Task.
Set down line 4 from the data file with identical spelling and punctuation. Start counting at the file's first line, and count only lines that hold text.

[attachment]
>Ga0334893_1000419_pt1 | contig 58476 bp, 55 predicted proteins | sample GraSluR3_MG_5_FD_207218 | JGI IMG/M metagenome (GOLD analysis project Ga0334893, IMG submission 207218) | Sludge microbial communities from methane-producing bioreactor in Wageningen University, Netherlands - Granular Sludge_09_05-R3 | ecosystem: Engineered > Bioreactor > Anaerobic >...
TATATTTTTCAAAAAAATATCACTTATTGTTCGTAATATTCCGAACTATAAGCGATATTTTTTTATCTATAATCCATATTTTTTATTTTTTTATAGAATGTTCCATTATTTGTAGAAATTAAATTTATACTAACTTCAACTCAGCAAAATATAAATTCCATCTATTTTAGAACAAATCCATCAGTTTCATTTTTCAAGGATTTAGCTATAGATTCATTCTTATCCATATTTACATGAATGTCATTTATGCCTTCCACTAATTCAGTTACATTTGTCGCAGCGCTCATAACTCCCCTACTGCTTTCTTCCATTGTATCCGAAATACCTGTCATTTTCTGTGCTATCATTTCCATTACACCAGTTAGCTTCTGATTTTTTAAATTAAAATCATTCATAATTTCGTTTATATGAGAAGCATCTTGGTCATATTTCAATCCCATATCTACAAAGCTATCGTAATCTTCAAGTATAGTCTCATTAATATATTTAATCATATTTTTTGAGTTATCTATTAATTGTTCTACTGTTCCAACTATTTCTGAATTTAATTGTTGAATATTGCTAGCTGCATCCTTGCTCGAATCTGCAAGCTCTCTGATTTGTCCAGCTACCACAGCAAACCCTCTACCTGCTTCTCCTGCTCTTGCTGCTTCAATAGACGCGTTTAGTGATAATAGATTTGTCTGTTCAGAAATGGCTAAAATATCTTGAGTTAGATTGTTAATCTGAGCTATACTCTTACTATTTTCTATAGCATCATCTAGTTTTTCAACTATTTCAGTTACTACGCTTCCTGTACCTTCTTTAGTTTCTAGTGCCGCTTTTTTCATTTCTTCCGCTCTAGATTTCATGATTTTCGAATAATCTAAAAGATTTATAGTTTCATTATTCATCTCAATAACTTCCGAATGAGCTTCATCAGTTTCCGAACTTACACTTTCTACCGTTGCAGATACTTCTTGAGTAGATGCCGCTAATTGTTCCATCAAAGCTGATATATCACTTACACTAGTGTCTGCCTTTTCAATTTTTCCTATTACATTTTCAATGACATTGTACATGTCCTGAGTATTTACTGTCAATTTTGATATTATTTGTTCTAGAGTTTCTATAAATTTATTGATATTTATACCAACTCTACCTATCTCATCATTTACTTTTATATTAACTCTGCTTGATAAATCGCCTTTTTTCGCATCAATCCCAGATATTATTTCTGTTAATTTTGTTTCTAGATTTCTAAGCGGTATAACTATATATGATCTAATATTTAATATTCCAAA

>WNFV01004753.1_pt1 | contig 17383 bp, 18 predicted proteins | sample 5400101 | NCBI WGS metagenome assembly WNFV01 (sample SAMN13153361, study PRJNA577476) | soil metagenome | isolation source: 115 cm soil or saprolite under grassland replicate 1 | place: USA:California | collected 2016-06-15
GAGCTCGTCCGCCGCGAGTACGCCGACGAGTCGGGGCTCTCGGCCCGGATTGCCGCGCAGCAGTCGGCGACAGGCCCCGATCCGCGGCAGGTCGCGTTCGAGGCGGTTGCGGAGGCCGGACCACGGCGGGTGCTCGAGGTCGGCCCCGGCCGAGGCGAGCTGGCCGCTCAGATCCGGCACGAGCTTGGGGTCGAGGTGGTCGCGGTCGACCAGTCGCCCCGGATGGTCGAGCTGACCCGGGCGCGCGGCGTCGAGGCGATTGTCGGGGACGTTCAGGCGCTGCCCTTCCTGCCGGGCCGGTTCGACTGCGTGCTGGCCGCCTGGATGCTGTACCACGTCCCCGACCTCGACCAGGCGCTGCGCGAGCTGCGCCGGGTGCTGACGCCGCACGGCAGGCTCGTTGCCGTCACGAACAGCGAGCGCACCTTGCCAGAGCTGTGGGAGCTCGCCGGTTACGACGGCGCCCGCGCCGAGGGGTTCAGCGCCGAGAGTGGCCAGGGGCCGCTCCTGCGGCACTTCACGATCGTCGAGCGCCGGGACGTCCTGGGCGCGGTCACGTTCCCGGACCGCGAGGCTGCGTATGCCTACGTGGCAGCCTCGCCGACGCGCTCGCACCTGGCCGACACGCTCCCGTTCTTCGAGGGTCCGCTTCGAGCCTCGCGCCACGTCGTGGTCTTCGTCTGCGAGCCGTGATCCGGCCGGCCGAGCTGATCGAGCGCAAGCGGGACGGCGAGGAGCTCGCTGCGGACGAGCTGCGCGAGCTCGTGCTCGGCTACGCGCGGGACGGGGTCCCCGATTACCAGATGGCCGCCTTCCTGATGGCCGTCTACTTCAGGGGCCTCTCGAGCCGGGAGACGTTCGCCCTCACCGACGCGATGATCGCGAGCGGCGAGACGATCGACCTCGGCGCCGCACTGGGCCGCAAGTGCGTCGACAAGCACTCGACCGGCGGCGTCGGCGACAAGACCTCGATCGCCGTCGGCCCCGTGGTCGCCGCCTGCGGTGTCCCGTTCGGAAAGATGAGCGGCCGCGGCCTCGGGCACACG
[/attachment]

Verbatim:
GAGCTCGTCCGCCGCGAGTACGCCGACGAGTCGGGGCTCTCGGCCCGGATTGCCGCGCAGCAGTCGGCGACAGGCCCCGATCCGCGGCAGGTCGCGTTCGAGGCGGTTGCGGAGGCCGGACCACGGCGGGTGCTCGAGGTCGGCCCCGGCCGAGGCGAGCTGGCCGCTCAGATCCGGCACGAGCTTGGGGTCGAGGTGGTCGCGGTCGACCAGTCGCCCCGGATGGTCGAGCTGACCCGGGCGCGCGGCGTCGAGGCGATTGTCGGGGACGTTCAGGCGCTGCCCTTCCTGCCGGGCCGGTTCGACTGCGTGCTGGCCGCCTGGATGCTGTACCACGTCCCCGACCTCGACCAGGCGCTGCGCGAGCTGCGCCGGGTGCTGACGCCGCACGGCAGGCTCGTTGCCGTCACGAACAGCGAGCGCACCTTGCCAGAGCTGTGGGAGCTCGCCGGTTACGACGGCGCCCGCGCCGAGGGGTTCAGCGCCGAGAGTGGCCAGGGGCCGCTCCTGCGGCACTTCACGATCGTCGAGCGCCGGGACGTCCTGGGCGCGGTCACGTTCCCGGACCGCGAGGCTGCGTATGCCTACGTGGCAGCCTCGCCGACGCGCTCGCACCTGGCCGACACGCTCCCGTTCTTCGAGGGTCCGCTTCGAGCCTCGCGCCACGTCGTGGTCTTCGTCTGCGAGCCGTGATCCGGCCGGCCGAGCTGATCGAGCGCAAGCGGGACGGCGAGGAGCTCGCTGCGGACGAGCTGCGCGAGCTCGTGCTCGGCTACGCGCGGGACGGGGTCCCCGATTACCAGATGGCCGCCTTCCTGATGGCCGTCTACTTCAGGGGCCTCTCGAGCCGGGAGACGTTCGCCCTCACCGACGCGATGATCGCGAGCGGCGAGACGATCGACCTCGGCGCCGCACTGGGCCGCAAGTGCGTCGACAAGCACTCGACCGGCGGCGTCGGCGACAAGACCTCGATCGCCGTCGGCCCCGTGGTCGCCGCCTGCGGTGTCCCGTTCGGAAAGATGAGCGGCCGCGGCCTCGGGCACACG